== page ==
GM might not have realized when it took $58 billion in bailout money that it would now be beholden to members of Congress, who have been acting like 535 new board members as they angle for their constituents' (and their own) interests. Dems and Republicans alike have pressured companies to keep unprofitable factories open, and several have persuaded GM to reverse closure orders on dealerships in their districts. "When GM took federal dollars, they lost some of their autonomy," one GOP congressman tells the Wall Street Journal.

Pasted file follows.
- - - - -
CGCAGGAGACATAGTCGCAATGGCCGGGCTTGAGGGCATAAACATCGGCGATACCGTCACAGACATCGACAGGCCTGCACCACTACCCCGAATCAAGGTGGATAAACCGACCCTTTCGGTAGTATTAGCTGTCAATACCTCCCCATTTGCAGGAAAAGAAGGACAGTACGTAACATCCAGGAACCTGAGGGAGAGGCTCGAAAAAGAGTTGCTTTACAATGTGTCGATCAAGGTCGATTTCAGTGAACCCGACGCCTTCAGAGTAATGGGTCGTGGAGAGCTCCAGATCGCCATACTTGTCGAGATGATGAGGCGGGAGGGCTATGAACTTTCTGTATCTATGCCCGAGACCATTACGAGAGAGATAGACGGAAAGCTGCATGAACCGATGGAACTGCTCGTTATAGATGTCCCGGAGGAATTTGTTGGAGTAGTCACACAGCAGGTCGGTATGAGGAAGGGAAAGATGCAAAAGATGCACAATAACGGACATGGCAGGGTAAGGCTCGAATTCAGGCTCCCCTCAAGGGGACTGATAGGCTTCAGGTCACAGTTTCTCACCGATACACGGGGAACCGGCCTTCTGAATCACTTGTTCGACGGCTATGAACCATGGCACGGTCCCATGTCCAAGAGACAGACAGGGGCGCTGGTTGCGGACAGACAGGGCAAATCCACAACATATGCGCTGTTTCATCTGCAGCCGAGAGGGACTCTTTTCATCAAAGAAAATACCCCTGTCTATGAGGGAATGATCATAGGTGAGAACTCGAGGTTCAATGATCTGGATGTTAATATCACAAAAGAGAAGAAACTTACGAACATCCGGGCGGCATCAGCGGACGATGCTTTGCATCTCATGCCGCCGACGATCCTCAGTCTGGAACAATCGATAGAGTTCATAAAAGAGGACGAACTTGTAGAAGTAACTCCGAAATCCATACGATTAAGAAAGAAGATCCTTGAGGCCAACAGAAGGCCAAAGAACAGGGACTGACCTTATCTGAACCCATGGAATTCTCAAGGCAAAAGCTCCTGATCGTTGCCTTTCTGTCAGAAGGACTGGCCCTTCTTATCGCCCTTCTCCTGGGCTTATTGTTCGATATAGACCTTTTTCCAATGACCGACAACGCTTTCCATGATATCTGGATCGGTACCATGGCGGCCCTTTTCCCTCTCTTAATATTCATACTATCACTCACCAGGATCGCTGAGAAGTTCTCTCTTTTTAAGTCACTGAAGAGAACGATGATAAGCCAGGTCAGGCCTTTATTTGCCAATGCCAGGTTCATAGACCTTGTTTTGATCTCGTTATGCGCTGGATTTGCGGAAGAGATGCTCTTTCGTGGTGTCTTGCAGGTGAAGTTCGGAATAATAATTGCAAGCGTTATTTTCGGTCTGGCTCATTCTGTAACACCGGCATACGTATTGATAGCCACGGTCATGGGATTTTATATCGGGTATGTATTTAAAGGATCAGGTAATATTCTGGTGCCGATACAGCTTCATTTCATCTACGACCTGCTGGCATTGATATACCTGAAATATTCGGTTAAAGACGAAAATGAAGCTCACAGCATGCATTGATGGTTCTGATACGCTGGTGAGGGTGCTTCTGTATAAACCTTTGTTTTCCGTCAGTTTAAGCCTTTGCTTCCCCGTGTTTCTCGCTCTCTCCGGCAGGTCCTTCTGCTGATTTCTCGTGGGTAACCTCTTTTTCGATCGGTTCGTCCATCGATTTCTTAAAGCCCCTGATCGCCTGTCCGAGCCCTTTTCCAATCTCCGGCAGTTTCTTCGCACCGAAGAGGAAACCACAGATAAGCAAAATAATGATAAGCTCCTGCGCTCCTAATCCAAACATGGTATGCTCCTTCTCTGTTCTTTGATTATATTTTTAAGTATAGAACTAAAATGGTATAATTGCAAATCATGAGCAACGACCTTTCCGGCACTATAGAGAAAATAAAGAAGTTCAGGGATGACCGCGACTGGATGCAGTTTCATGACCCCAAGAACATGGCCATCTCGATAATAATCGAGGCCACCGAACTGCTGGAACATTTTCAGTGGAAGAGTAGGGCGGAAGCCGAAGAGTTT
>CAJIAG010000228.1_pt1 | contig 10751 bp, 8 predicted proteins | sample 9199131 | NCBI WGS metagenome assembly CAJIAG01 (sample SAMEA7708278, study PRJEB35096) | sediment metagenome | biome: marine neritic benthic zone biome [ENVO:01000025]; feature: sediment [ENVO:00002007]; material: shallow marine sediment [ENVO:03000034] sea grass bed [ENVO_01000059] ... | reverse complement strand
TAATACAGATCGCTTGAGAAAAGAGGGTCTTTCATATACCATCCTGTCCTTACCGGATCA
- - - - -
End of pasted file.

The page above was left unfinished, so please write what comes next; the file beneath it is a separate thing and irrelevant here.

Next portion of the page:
In one case, a GM dealer in West Virginia who received a closure notice promptly called Sen. Jay Rockefeller, who brought him to Washington and introduced him to the CEO. The dealer got a reprieve, one of 70 won through government intervention. One Montana rep made his interests clear: "I was elected to represent the interests of Montana, not General Motors, which is something that GM should have considered before letting the federal government assume control of their company."